OSGi, also known as the Dynamic Module System for Java, defines an architecture for developing and deploying modular applications and libraries. OSGi containers allow you to break your application into individual modules (jar files with additional meta information, which are called bundles in OSGi terminology) and manage the cross-dependencies between them.
These services and contracts provide an architecture which enables individual elements to dynamically discover each other for collaboration. An OSGi framework provides dynamic loading/unloading, configuration and control of these bundles—without requiring restarts.
This architecture allows you to extend Sling with application-specific modules. Sling, and therefore CQ5, uses the Apache Felix implementation of OSGi (Open Services Gateway initiative) and is based on the OSGi Service Platform (see Figure 4).
RIA Content powerful feature that enables:
The structure of the RIA and CRX systems is shown below (see Figure 5).
As shown in Figure 5, LC Content is comprised of:
Until now, developing an application always involved writing code. With Model-Driven development, you can develop an application with minimal code using Flash Builder. The following list highlights top features available in Flash Builder after you've installed ADEP:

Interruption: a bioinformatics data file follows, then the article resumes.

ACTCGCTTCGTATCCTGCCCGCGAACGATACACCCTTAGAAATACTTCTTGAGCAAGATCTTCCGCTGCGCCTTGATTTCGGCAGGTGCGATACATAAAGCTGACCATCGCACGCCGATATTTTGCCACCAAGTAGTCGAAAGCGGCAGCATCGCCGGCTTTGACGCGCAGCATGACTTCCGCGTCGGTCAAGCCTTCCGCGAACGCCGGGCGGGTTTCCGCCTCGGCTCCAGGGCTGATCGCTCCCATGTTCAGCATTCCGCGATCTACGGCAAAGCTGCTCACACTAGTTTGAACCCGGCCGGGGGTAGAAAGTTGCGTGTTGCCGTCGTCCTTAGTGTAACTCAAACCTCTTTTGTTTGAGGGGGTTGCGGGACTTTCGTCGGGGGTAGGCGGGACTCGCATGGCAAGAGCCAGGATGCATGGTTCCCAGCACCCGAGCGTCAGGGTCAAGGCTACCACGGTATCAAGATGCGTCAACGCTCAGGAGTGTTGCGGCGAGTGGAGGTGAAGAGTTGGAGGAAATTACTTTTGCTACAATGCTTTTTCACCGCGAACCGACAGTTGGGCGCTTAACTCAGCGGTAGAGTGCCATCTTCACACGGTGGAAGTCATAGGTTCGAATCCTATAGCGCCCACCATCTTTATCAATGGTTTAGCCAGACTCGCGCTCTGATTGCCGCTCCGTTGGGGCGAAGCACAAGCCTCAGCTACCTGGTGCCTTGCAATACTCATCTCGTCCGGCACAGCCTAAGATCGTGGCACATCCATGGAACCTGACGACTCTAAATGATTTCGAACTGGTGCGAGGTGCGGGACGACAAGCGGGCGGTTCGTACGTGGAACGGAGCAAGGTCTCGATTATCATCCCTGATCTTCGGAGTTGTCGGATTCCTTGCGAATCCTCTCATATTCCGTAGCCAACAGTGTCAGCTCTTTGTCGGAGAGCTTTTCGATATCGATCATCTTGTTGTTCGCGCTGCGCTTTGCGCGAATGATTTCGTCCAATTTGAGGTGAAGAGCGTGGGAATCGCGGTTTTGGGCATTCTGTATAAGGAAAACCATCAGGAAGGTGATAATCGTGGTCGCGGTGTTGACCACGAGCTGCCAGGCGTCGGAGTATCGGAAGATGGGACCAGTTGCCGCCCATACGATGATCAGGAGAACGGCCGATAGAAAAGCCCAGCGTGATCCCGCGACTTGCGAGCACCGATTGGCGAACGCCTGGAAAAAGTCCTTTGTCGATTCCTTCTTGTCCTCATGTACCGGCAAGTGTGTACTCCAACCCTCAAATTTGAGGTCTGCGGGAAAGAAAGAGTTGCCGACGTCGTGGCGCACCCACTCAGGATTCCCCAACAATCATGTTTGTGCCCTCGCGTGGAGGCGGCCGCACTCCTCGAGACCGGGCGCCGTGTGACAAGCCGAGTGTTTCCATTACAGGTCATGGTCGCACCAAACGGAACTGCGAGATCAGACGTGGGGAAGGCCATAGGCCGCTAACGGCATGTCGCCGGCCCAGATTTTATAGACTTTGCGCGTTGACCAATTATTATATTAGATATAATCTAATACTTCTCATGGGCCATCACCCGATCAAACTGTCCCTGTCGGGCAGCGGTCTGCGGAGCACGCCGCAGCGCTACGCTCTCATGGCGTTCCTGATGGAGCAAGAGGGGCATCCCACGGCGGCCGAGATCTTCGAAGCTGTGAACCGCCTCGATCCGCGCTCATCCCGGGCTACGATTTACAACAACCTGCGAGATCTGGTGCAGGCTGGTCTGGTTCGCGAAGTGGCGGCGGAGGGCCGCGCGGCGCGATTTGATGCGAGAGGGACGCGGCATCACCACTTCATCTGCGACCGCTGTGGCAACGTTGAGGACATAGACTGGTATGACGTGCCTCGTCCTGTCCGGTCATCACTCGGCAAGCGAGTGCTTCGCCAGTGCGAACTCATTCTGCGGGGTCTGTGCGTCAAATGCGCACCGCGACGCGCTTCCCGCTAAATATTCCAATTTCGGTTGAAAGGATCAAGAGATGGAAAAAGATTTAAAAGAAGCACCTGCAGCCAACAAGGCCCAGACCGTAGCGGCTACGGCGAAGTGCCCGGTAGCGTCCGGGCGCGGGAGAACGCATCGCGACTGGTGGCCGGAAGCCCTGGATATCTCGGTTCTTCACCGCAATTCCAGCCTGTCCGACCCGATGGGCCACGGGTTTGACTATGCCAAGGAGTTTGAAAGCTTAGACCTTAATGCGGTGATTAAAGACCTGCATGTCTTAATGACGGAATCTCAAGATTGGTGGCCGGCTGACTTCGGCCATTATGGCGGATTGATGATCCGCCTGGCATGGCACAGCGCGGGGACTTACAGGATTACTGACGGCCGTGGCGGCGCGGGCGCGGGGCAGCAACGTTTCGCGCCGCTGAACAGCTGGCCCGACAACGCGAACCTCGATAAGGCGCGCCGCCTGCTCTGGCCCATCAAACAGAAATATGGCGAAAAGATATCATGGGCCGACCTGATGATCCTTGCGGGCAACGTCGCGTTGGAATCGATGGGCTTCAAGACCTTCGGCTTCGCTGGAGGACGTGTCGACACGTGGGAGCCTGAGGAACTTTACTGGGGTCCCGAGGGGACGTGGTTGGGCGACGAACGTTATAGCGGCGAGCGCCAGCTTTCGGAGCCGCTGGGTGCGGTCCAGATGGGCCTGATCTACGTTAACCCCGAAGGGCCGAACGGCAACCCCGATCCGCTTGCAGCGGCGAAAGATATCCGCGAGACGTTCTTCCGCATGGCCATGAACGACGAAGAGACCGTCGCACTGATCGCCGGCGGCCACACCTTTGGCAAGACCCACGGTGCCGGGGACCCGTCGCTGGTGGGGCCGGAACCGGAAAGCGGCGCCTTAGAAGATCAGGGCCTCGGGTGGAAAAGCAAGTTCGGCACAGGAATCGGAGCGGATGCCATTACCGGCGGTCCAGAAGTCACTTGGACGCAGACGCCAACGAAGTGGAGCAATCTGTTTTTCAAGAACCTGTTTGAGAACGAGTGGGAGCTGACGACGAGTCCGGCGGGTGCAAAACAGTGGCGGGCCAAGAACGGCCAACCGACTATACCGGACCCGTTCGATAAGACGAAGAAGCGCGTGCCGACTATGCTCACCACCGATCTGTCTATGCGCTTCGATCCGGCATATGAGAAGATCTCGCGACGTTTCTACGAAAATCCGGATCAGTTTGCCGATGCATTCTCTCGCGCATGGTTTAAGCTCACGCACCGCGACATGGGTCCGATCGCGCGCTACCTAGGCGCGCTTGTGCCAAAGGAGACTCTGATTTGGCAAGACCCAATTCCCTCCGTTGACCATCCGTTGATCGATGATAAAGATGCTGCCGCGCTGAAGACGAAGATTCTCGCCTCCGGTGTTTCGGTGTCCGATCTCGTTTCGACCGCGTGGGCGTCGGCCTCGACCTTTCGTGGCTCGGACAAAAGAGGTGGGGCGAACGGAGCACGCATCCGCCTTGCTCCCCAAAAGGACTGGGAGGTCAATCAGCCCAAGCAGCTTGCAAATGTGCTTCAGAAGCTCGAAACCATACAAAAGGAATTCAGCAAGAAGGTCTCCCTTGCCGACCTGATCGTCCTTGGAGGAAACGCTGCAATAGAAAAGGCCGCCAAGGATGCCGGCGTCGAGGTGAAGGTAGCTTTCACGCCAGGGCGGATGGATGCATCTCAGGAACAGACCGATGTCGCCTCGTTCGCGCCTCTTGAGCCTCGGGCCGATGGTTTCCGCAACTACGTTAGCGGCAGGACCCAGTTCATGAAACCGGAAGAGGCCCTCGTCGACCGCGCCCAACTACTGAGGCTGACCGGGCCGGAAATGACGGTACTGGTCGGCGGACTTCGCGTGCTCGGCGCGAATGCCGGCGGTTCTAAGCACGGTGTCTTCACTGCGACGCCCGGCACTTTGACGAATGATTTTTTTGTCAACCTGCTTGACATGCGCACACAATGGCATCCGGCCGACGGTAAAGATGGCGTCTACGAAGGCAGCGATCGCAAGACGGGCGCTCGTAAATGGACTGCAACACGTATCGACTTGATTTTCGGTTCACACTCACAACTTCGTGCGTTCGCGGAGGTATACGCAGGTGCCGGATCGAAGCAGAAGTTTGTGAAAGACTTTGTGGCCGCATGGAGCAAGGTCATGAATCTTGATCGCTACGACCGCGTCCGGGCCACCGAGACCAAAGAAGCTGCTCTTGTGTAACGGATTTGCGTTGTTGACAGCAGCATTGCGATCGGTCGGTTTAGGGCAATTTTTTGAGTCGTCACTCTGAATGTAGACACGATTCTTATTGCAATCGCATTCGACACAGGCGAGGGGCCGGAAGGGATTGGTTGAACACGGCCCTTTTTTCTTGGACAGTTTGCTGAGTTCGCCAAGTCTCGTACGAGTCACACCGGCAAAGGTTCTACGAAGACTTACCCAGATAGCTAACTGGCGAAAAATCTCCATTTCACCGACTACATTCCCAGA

Using Flash Builder, you can drag and drop the fields you want to display in your application (see Figure 6).
After inserting fields, you can use the interface to configure them (see Figure 7).
When you run the application the fields display as expected without coding (see Figure 8).
The ADEP-Document Services server is integrated with the ADEP-Experience Services server to allow seamless configuration support for configuring the Document Server from within CRX. The integration process for CRX and Document Server involves a single mouse click. In order to access the Document Server, enter the Document Server URL, username, password and a few more entries and then click Configure. After integrating CRX with the Document Server, users in the Document Server can access CRX. Users from CRX can invoke different services of the Document Server, such as convertPDF, add encryption, work with forms, invoke the ReaderExtension and other services (see Figure 9).
Workflow is a very helpful feature included in ADEP. It allows you to create a custom workflow or use predefined workflow to perform a certain process. For example, a key application of CQ is Web Content Management (CQ WCM), which enables you to generate and publish pages to a website. This functionality is often subject to organizational processes, including steps such as approval and sign-off by various participants. These processes can be represented as workflows, which in turn can be defined within CQ and then applied to the appropriate content pages.